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Fighting on Multiple Fronts in Syria

October 4, 2014

BEIRUT, Lebanon — Fighting continued Saturday across Syria, with the militant group Islamic State assaulting a Kurdish enclave on the Turkish border, American-led airstrikes hitting Islamic State positions in northeastern Syria and Syrian government airstrikes pounding other insurgents near Damascus, Syria’s capital.

Video surfaced of Peter Kassig, an American medical worker held by the Islamic State, in which the militants threatened that he would be the next hostage to be killed. The beheadings of two American journalists helped to set off the expansion of American-led strikes on the Islamic State, also known as ISIS, from targets in Iraq to the militants’ positions in Syria.

In Damascus, President Bashar al-Assad of Syria made a rare public appearance, joining prayers for the Eid al-Adha holiday at the Numan Bin Bashir mosque in scenes broadcast on Syrian state television. His last public appearance was in July at the end of the Ramadan holiday.

Turkish officials were weighing a ground intervention in Syria as Islamic State militants shelled a Kurdish enclave on the border. The Syrian government had warned on Friday that any military intervention on its soil by Turkey would be considered an act of “aggression.”

Graphic | Amid Airstrikes Against ISIS, Refugees Flee SyriaA visual guide to the crisis in Iraq and Syria.

The warning came after Prime Minister Ahmet Davutoglu said that Turkey would do whatever possible to prevent the Kurdish enclave of Kobani from falling to the Islamic State militants. Kurds, though, are suspicious of Turkish intentions. They have said that Turkey is the main route for the passage of Islamic State militants into Syria and that Turkey prefers the militants to the semiautonomous Kurdish area that has evolved in the area during three years of chaos in Syria.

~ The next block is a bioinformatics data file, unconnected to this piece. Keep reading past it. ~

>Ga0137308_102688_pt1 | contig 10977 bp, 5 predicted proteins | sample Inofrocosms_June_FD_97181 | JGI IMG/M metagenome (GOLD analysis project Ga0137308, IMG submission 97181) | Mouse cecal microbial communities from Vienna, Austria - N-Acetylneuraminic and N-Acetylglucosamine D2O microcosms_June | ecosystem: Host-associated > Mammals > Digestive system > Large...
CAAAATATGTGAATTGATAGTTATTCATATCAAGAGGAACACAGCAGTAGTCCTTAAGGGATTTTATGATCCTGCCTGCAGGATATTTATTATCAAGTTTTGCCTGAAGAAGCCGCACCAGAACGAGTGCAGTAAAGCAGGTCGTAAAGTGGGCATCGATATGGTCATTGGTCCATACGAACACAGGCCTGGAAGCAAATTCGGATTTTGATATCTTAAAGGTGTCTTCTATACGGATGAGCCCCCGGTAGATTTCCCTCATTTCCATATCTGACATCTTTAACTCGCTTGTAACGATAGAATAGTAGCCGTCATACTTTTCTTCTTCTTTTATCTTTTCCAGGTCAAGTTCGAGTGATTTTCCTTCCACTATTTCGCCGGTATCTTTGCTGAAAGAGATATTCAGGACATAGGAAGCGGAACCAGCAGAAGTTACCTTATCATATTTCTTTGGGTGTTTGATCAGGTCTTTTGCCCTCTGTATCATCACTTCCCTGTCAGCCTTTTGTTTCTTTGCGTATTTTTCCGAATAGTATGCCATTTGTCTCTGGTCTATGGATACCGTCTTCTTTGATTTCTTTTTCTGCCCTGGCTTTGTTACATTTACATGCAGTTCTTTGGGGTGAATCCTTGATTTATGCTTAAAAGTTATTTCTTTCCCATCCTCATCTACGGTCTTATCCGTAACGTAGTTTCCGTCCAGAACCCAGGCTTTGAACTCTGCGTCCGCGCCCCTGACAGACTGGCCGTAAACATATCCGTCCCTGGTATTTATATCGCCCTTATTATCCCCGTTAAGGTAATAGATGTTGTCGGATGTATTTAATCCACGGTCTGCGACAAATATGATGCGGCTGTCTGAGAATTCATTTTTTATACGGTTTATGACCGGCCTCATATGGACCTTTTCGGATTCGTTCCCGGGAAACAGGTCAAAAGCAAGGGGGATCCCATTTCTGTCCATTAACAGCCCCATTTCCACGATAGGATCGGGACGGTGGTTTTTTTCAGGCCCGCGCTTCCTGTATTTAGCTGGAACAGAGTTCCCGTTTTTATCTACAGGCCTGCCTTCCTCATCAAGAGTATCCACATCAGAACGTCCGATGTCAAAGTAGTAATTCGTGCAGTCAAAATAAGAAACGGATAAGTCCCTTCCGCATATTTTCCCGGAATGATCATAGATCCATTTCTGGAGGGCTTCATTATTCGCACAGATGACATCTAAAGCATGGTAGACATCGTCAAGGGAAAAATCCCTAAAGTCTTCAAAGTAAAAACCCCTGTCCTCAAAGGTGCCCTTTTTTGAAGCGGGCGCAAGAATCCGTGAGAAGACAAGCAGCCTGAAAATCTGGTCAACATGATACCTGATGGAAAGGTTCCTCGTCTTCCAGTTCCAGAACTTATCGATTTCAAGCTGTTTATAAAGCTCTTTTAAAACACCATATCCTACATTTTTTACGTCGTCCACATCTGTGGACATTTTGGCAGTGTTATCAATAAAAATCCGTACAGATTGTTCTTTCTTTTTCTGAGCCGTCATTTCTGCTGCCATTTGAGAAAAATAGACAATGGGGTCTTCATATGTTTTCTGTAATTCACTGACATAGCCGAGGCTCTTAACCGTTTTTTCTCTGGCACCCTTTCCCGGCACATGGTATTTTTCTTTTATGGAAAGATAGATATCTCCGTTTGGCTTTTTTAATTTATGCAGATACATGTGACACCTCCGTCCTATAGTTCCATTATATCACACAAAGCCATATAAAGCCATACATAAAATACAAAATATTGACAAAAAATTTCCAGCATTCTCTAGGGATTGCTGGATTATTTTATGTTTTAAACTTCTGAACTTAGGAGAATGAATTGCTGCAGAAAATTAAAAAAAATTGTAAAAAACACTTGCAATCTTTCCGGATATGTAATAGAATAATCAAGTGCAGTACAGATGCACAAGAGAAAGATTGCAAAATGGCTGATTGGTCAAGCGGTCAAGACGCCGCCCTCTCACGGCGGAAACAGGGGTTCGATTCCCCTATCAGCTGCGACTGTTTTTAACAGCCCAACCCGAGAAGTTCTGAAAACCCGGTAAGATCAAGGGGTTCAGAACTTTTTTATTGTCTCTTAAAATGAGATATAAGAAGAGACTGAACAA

Near Aleppo, Syria’s largest city, insurgents who are not part of the Islamic State group were struggling to fight off a government offensive. The Syrian Army on Friday moved into a village north of Aleppo long held by the insurgents.

The other insurgents, some of whom President Obama says he is counting on as a ground force against the Islamic State militants in Syria, contend that by striking the Islamic State but not Mr. Assad, the United States is aiding the Syrian president in his effort to crush the revolt against him.

The war in Syria began with political protests against Mr. Assad’s rule but transformed into a civil war after government crackdowns on demonstrators, as Mr. Assad’s opponents took up arms and the army responded with heavy weapons. Jihadist groups arose, eventually paving the way for the foreign-led Islamic State, which has seized large portions of Iraq and Syria.

The Syrian government has focused on fighting insurgents who are not part of the Islamic State group, part of what its opponents and some of its supporters call a strategy to leave the West with a choice between itself and the extremist Islamic State. But lately, Islamic State fighters have routed government bases, increasing fears among Mr. Assad’s base, and the government has increased airstrikes against the militants.

While the Syrian government says American attacks on its soil without coordination are a violation of its sovereignty, some officials have recently said that as long as the coalition led by the United States is hitting the Islamic State, it is effectively helping the Syrian government.

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(via NY Times)